Soldiers who fought in Iraq alongside Spc. Michael Wagnon don't recognize their friend when they read reports of his alleged role in a plot to kill civilians while deployed in Afghanistan this year with a Joint Base Lewis-Mc-Chord Stryker brigade.
They knew him as a professional who did “the right thing,” mentored young soldiers and kept his comrades alive.
“The only way Michael would even shoot, let alone use deadly force, is if he felt his fellow buddies were in danger of losing their lives. It just kills me,” said David Downing, 27, an Oklahoma veteran who fought with Wagnon in Iraq six years ago during a rough deployment marked by persistent roadside bombings.
Yet Wagnon is among five soldiers in confinement at the base south of Tacoma awaiting trials on charges that they murdered civilians while deployed to southern Afghanistan with the 5th Brigade, 2nd Infantry Division.
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He could face life in prison, or possibly even the death penalty, if he goes to trial for his alleged role in a February killing of an Afghan civilian. Seven more soldiers from his platoon face other charges, such as using drugs during their assignment and beating up another soldier.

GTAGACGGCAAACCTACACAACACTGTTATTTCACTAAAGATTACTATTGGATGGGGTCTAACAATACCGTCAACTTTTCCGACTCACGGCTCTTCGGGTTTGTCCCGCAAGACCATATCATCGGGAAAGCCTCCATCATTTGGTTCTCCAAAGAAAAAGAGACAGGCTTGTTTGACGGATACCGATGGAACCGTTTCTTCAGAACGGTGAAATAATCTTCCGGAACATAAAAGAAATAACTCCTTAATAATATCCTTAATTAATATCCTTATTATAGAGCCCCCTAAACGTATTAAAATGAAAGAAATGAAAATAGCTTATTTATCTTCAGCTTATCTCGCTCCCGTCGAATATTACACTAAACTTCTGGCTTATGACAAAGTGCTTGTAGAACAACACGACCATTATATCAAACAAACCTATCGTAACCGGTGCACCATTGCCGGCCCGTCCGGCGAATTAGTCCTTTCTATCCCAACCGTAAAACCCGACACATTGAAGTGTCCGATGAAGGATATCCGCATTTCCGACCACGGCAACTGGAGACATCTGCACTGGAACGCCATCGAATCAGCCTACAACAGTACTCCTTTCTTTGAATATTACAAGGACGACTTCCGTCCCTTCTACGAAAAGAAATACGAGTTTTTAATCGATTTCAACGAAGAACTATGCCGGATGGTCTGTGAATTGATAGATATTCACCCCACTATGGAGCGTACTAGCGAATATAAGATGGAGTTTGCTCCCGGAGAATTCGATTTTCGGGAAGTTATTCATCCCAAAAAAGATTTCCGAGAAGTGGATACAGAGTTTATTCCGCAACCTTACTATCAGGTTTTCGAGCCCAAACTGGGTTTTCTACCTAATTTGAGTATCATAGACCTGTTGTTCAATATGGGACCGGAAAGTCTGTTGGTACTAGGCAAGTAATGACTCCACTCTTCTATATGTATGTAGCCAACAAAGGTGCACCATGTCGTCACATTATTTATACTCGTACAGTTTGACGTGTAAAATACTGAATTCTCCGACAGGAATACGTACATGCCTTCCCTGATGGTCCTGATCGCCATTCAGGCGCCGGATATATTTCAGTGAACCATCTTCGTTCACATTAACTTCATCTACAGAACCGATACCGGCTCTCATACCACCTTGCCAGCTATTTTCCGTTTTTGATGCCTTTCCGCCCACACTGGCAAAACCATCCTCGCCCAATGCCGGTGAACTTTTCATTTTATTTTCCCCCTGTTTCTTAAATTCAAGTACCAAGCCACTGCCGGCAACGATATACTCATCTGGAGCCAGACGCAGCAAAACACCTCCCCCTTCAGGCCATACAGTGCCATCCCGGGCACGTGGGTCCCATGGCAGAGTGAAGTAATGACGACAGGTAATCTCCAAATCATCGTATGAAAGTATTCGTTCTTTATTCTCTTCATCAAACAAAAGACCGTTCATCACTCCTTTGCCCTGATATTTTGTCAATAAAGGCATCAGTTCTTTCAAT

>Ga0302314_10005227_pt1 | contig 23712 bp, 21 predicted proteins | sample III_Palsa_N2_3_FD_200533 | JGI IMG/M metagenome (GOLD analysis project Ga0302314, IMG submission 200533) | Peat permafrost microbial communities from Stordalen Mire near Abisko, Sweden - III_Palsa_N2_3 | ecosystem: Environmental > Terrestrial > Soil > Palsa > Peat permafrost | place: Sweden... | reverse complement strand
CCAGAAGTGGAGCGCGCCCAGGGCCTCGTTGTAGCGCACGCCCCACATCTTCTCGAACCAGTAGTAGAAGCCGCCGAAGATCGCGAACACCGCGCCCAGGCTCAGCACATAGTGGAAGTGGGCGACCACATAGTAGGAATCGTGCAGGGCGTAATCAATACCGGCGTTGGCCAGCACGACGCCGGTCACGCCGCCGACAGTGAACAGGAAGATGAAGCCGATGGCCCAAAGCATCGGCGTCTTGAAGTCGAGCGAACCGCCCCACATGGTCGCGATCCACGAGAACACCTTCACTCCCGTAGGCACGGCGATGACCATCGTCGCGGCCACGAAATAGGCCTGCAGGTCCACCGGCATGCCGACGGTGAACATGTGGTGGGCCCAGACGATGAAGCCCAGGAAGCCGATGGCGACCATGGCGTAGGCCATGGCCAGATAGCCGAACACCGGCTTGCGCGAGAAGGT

Friends have rallied to show their support for Wagnon, writing letters to appeal for his release from a military jail and posting their testimonies to a website, defendmichaelwagnon. com.
They’ve been more public in their advocacy for Wagnon than supporters of the other soldiers accused of crimes at Lewis-McChord. Some plan to attend a pre-trial hearing later this fall in which Wagnon is expected to appear before an investigating officer at the base. The hearing was supposed to be held this week , but was postponed.
Wagnon stands apart from his co-defendants in his Stryker company in a number of ways.
He is the only one of the dozen men from the company who’s neither accused of using drugs during that time nor of assaulting a whistleblower who spoke with investigators about soldiers in the company smoking hashish.